Celebrating Steffi for achieving the feat? That’s an entirely proper thing to do. “Downgrading” or “diminishing” Serena or Martina (or both) for “failing”? That’s harsh and, ultimately, not the right point of emphasis.
It’s hard for me to sit here and deny that too much is made of the calendar slam. Fans sick of the fixation on that one feat can certainly stand on solid ground.
for all the legitimate complaints about too much attention being devoted to one achievement (thereby marginalizing larger bodies of accomplishment), there are two things to be said about the calendar Grand Slam, and why it’s not entirely a redundancy or some arbitrary application of the calendar human beings use to mark sections of time.
The first thing to appreciate about the calendar Grand Slam is that the pressure attached to it is real. Helena Sukova was a very fine player in her day, but the 1984 Australian Open was played on grass (before the switch to hardcourts in 1988), and Navratilova had no business losing matches on grass in those days, especially not after cruising through a first set. The pressure of the moment got to her, just as it obviously affected Serena as well. (Nerves cause slow and sluggish movements, and it was clear on a number of pivotal points in the third set that Serena was not moving her feet the way she needed to.)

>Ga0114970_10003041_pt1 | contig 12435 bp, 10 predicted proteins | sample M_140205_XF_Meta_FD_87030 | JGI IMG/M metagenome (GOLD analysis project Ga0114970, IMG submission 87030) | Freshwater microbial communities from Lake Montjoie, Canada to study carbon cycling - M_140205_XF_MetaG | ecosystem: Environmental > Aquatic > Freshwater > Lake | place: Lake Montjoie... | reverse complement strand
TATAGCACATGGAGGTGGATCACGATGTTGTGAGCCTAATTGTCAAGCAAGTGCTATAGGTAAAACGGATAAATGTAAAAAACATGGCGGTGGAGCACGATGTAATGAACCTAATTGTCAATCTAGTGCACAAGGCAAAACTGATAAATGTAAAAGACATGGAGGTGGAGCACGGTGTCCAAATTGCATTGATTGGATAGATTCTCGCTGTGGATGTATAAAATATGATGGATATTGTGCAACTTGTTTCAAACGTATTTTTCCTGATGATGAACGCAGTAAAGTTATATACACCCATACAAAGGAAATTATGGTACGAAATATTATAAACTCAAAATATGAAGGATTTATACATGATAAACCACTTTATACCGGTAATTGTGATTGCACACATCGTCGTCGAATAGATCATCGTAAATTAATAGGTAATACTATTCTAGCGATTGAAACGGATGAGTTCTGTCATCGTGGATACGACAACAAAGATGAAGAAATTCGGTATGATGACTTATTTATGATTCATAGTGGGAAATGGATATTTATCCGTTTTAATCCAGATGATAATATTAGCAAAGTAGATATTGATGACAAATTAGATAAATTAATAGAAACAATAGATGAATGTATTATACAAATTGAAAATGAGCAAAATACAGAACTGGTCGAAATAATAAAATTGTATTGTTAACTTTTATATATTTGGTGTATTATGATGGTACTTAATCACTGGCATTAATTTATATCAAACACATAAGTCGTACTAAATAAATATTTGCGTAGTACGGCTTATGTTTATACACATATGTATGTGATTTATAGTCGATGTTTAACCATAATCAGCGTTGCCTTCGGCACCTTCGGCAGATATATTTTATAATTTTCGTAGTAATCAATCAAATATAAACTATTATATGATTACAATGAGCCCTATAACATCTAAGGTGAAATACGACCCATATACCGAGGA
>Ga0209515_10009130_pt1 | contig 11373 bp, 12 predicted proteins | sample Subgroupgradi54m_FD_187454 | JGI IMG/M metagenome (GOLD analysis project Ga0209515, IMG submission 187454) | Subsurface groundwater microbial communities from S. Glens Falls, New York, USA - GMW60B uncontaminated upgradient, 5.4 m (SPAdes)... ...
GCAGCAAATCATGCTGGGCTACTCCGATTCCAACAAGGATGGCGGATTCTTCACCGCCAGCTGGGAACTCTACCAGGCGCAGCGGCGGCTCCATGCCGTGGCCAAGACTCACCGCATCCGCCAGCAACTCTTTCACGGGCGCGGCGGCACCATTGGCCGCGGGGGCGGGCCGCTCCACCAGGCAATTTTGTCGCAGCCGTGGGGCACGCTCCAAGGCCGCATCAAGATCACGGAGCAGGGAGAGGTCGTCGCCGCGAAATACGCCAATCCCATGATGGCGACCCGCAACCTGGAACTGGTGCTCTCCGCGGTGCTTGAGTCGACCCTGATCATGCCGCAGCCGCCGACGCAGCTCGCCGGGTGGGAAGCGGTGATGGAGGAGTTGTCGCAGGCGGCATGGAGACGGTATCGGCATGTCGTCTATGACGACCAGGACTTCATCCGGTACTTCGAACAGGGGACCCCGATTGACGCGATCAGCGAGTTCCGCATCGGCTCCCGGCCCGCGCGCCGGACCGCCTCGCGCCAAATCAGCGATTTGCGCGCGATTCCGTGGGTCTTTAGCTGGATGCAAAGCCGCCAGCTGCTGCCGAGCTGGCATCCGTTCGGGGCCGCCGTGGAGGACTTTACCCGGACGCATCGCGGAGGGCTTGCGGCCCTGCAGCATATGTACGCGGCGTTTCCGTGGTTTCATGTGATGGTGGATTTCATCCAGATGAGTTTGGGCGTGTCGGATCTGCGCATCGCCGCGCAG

The media focus might be overwhelming, but that’s actually part of the point: If you can withstand the media hype train and play through the very organic weight of the situation — even though the publicity is not of your making and is not something you ever personally welcomed — you have done something extra special in tennis. Serena, like Martina 31 years earlier, came very close.
The second point to make about the calendar Grand Slam — even while (again) acknowledging that winning four or five or six in a row should always be seen as much more important than the parameters of a calendar year — is that the year’s four majors are spaced out, and occur within a tennis season. The fact that the women have a reasonably long offseason (the men less so) makes the Australian Open not just the first major event of a calendar year, but the first major event of the tennis season.
Hypothetically, let’s say the Australian Open was still played in December, after an early-October WTA Finals event. The December staging of the Aussie Open would represent the start of the new season. Accordingly, it would deserve to be viewed as the first in the series of four major events during the tennis season. Any player who won a December Australian Open and then the following calendar year’s French/Wimbledon/U.S. championships would have gone 4-for-4 in that tennis season.
On one hand, this point exposes the limitations of the calendar.
However, since the Australian Open does happen to initiate the season within the month of January, there is something to be said for acknowledging that after (or before) taking a two-month offseason break, WTA competitors clashed in four major events, with the following season (like the preceding one) representing its own separate story. When seen in that light, the calendar slam makes a little more sense.
Perhaps — as a concluding statement and a point of compromise — we should call this achivement the “Seasonal Slam.”
What do you think?